After Walters' book was published he bought a new home. In 1990 Myers visited the new owners of Walters' house (named Menzer), where Walters had many encounters with the UFOs and a few entities he had also reportedly encountered. While he was talking to the Menzers in Walters' former house, Myers asked them if they had experienced any odd events there or found anything unusual. They had seen nothing unusual there they said but Mrs. Menzer then walked into another room while Myers continued to chat with Mr. Menzer. Mrs. Menzer then walked back into the room and held a white object in her hand. She stated that they had gone into the attic after they moved in to find a water line necessitating that they move several sheets of insulation. Under a sheet of the light weight insulation, hidden safely in a corner, they found a small styrofoam model that looked exactly like the UFO photographed so many times by Walters. In his 2006 book on his investigation, War of the Words, Myers presents a photograph of the model. There is no mistaking it as the Gulf Breeze UFO. Myers and the photographers subsequently created a series of photos of the object using a Polaroid camera replicating many of Walter's photos. Myers had indeed, uncovered the affair as a hoax.
In my 1994 book, Grand Illusions, I gave a synopsis of this hoax-revealing event, because it had been reported almost immediately when it was found in 1990. Walters, of course, denied it was his model and alleged that it had been planted by skeptics. But MUFON continued to support Walters for a time, especially since they had already certified his photos as genuine. But lesser known is that a local resident admitted that Walters asked for his help in taking double exposure photos of the object and hoax more events. And Myers has also found other people who claim to have seen Walters with models of the craft at night outside his home. Then, in 1992, one of Walters' photos was determined to be a hoax—a multiple exposure—by MUFON. In Myers' 2006 book, he also reveals that Walters was known locally for creating trick photography at children's parties. It's mind-boggling but Walters still has some supporters in MUFON, but few.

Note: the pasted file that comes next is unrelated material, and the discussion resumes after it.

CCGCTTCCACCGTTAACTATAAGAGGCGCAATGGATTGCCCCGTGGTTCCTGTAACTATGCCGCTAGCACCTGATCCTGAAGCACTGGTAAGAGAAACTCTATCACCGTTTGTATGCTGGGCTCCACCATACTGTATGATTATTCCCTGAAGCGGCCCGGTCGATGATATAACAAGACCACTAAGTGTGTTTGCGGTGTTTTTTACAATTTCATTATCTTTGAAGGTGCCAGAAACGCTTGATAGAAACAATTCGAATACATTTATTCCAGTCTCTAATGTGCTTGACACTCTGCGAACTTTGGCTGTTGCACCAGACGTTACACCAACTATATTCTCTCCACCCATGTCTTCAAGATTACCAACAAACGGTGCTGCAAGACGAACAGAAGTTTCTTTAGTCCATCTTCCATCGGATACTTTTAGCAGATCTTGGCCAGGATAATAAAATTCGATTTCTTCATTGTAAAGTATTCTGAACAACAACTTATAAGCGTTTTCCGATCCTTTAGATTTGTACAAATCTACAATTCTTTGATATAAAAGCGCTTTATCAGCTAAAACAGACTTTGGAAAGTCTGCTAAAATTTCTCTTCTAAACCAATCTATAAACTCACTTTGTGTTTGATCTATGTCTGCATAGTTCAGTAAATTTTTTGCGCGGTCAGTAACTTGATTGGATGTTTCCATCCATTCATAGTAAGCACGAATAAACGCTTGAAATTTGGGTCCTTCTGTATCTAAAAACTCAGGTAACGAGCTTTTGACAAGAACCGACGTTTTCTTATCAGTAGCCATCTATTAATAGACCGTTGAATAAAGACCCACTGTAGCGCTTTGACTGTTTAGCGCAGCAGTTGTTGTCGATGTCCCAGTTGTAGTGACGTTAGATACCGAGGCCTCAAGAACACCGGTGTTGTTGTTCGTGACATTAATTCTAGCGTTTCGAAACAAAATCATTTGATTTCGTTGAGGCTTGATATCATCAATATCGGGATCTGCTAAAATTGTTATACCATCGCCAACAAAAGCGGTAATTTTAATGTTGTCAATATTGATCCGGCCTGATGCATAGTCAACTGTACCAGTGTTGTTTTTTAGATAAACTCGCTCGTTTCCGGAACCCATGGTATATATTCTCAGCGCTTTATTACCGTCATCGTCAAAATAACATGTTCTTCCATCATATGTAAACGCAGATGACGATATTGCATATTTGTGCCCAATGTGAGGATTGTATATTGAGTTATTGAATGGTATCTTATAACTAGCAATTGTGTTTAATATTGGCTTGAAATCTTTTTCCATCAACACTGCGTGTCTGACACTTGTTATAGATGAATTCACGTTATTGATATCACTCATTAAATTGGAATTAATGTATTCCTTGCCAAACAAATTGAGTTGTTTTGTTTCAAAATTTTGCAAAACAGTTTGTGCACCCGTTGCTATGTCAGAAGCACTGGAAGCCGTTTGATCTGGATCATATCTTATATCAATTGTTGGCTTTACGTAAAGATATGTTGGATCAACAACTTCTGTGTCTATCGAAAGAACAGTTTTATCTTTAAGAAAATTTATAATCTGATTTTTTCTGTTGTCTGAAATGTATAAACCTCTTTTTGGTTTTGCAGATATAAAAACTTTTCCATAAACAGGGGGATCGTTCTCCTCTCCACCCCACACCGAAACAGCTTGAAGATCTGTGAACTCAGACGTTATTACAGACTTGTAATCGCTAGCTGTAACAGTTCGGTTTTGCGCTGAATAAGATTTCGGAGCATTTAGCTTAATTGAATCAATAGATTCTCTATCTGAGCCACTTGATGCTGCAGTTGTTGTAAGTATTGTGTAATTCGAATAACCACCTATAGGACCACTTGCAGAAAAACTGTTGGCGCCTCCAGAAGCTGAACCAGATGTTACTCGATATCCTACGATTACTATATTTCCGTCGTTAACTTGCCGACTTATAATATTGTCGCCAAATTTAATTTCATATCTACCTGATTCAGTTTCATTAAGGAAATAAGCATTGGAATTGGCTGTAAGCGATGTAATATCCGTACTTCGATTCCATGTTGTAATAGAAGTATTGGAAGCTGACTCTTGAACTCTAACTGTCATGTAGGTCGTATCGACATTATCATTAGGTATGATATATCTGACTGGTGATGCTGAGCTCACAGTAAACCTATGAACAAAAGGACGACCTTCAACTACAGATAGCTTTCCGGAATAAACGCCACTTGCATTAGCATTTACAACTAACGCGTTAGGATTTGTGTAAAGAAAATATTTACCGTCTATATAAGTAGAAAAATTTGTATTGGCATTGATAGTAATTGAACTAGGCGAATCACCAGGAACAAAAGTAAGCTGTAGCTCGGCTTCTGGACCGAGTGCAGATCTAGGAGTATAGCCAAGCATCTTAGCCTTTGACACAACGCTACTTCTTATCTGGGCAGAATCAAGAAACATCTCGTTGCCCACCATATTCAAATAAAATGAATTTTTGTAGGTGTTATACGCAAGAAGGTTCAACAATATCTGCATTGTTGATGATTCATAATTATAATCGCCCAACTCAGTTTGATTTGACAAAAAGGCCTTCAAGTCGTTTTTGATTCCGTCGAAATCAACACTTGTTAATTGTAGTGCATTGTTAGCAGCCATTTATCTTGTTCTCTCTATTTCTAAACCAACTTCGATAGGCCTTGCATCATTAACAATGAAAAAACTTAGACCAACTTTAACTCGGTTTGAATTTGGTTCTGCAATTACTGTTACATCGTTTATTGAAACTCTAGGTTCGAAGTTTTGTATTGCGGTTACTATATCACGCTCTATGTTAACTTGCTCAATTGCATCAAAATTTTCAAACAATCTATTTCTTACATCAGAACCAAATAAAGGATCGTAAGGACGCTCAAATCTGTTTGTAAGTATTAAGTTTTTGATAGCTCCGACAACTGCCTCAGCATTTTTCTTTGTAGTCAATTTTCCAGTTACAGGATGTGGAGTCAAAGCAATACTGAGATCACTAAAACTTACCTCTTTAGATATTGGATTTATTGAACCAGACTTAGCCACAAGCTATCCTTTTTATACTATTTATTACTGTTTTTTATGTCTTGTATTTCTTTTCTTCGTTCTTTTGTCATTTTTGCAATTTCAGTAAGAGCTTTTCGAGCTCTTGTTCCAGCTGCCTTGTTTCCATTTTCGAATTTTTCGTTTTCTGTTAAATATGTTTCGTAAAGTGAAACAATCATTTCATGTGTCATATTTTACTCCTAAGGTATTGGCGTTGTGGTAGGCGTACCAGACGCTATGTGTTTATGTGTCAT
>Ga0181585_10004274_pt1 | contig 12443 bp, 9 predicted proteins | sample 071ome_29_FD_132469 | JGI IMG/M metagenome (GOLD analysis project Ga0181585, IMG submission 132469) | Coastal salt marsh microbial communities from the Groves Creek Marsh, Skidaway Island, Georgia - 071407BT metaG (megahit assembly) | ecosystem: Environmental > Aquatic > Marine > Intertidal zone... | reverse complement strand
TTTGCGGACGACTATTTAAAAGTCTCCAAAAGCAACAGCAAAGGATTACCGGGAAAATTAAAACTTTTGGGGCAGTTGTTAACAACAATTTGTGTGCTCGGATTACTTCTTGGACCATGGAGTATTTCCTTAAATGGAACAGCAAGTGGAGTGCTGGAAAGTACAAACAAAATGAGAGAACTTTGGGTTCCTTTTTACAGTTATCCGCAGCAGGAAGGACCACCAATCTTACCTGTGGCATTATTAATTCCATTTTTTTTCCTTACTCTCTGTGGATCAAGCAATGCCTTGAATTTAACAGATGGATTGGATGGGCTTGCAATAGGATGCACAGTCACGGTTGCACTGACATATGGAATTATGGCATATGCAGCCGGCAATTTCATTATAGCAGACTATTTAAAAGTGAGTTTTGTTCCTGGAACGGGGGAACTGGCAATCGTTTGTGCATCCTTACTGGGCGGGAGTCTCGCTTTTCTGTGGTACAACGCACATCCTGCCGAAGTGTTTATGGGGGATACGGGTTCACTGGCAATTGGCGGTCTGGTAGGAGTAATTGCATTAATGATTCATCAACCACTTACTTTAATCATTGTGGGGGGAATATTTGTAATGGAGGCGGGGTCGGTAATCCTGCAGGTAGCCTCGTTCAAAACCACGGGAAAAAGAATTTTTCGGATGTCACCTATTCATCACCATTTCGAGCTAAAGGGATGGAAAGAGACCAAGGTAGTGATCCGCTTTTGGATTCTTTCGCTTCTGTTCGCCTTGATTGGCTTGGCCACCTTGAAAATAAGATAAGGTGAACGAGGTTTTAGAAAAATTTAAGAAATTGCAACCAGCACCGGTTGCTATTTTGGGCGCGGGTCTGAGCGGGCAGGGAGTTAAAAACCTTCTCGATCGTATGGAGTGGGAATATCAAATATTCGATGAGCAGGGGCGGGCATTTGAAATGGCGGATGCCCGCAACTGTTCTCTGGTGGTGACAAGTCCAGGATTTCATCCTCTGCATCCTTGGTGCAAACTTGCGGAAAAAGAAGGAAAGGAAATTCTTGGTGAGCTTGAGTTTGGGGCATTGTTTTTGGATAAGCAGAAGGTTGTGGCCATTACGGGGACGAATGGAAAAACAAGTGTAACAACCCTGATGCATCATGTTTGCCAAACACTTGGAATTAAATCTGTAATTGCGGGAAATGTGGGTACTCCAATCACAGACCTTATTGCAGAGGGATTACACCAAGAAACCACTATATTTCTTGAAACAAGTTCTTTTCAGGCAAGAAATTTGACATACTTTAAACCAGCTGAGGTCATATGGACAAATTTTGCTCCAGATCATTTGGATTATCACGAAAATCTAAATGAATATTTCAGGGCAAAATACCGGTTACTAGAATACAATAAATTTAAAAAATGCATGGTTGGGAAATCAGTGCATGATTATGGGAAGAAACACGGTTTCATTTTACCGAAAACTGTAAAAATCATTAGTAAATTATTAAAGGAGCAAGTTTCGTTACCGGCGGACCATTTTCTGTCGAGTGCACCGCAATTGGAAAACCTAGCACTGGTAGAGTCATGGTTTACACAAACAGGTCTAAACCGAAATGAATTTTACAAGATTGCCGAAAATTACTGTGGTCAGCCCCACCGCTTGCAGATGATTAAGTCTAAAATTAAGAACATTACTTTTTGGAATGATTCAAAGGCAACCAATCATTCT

Unfortunately, it simply has to be assumed that the Gulf Breeze affair started with a hoax, taking advantage of the will to believe, gullibility, and outright denial. For decades I have debated with various individuals about why people hoax events. It remains inexplicable to me why it's so hard to understand. Some hoaxers can make a lot of money. According to Myers, when he divorced not long after the hoax was exposed, Walters and his wife split $2.4 million. It's true that UFO books don't sell well today, but in 1987 they were big business. Some hoaxers want attention for deep-seated reasons. Some hoaxers derive a sense of pleasure that they can fool experts. But the deeper motive is often a desire to make one feel superior. In short, aside from the possibilities of gaining money and fame from a hoax, there are deep-seated psychological issues at work.